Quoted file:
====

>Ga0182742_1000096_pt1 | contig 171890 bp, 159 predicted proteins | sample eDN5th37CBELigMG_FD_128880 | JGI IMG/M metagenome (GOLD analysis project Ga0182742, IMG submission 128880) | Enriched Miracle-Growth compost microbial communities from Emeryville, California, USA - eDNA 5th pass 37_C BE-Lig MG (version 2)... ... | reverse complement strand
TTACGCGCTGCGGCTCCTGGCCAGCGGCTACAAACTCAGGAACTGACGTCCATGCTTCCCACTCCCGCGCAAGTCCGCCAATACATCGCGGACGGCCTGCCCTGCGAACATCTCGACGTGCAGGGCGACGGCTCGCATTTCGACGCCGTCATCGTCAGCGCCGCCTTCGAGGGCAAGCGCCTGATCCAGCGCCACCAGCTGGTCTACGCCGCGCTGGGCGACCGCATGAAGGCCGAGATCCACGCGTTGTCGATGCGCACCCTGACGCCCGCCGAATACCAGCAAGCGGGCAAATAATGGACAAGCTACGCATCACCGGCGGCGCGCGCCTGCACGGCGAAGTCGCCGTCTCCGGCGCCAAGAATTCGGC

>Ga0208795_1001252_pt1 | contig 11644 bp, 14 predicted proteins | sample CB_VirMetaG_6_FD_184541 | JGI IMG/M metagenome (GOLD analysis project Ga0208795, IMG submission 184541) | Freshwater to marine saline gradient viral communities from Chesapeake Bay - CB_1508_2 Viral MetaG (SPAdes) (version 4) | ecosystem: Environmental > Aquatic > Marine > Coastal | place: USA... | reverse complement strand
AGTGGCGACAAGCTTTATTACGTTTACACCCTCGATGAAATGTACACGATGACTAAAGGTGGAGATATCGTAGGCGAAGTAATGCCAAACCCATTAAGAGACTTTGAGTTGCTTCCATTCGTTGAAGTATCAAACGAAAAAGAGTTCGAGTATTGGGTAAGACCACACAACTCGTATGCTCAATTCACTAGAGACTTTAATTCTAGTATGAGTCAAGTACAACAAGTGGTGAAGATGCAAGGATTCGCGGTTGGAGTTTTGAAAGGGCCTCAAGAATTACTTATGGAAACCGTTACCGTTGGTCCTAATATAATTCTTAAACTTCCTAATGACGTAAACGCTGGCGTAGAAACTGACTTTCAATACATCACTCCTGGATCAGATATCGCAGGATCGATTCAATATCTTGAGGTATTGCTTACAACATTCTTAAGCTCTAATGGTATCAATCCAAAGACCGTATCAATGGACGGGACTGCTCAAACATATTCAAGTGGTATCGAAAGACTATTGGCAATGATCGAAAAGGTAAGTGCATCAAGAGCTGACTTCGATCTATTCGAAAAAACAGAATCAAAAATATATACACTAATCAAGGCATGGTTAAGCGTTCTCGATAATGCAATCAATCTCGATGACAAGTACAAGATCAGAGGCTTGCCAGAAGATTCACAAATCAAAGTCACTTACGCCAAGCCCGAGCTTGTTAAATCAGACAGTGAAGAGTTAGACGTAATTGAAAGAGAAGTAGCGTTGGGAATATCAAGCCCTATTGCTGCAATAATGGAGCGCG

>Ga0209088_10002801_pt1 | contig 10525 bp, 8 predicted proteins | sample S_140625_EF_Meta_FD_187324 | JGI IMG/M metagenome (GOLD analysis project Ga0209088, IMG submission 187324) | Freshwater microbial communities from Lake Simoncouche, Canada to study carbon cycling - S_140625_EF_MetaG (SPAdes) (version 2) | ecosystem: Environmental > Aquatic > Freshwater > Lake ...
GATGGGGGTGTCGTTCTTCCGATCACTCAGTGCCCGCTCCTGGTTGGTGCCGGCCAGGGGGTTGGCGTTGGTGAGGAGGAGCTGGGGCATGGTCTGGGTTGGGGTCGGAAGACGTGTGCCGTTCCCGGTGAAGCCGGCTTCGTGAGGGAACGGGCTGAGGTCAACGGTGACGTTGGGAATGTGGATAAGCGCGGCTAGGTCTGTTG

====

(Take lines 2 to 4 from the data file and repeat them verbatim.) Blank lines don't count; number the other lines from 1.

TTACGCGCTGCGGCTCCTGGCCAGCGGCTACAAACTCAGGAACTGACGTCCATGCTTCCCACTCCCGCGCAAGTCCGCCAATACATCGCGGACGGCCTGCCCTGCGAACATCTCGACGTGCAGGGCGACGGCTCGCATTTCGACGCCGTCATCGTCAGCGCCGCCTTCGAGGGCAAGCGCCTGATCCAGCGCCACCAGCTGGTCTACGCCGCGCTGGGCGACCGCATGAAGGCCGAGATCCACGCGTTGTCGATGCGCACCCTGACGCCCGCCGAATACCAGCAAGCGGGCAAATAATGGACAAGCTACGCATCACCGGCGGCGCGCGCCTGCACGGCGAAGTCGCCGTCTCCGGCGCCAAGAATTCGGC

>Ga0208795_1001252_pt1 | contig 11644 bp, 14 predicted proteins | sample CB_VirMetaG_6_FD_184541 | JGI IMG/M metagenome (GOLD analysis project Ga0208795, IMG submission 184541) | Freshwater to marine saline gradient viral communities from Chesapeake Bay - CB_1508_2 Viral MetaG (SPAdes) (version 4) | ecosystem: Environmental > Aquatic > Marine > Coastal | place: USA... | reverse complement strand
AGTGGCGACAAGCTTTATTACGTTTACACCCTCGATGAAATGTACACGATGACTAAAGGTGGAGATATCGTAGGCGAAGTAATGCCAAACCCATTAAGAGACTTTGAGTTGCTTCCATTCGTTGAAGTATCAAACGAAAAAGAGTTCGAGTATTGGGTAAGACCACACAACTCGTATGCTCAATTCACTAGAGACTTTAATTCTAGTATGAGTCAAGTACAACAAGTGGTGAAGATGCAAGGATTCGCGGTTGGAGTTTTGAAAGGGCCTCAAGAATTACTTATGGAAACCGTTACCGTTGGTCCTAATATAATTCTTAAACTTCCTAATGACGTAAACGCTGGCGTAGAAACTGACTTTCAATACATCACTCCTGGATCAGATATCGCAGGATCGATTCAATATCTTGAGGTATTGCTTACAACATTCTTAAGCTCTAATGGTATCAATCCAAAGACCGTATCAATGGACGGGACTGCTCAAACATATTCAAGTGGTATCGAAAGACTATTGGCAATGATCGAAAAGGTAAGTGCATCAAGAGCTGACTTCGATCTATTCGAAAAAACAGAATCAAAAATATATACACTAATCAAGGCATGGTTAAGCGTTCTCGATAATGCAATCAATCTCGATGACAAGTACAAGATCAGAGGCTTGCCAGAAGATTCACAAATCAAAGTCACTTACGCCAAGCCCGAGCTTGTTAAATCAGACAGTGAAGAGTTAGACGTAATTGAAAGAGAAGTAGCGTTGGGAATATCAAGCCCTATTGCTGCAATAATGGAGCGCG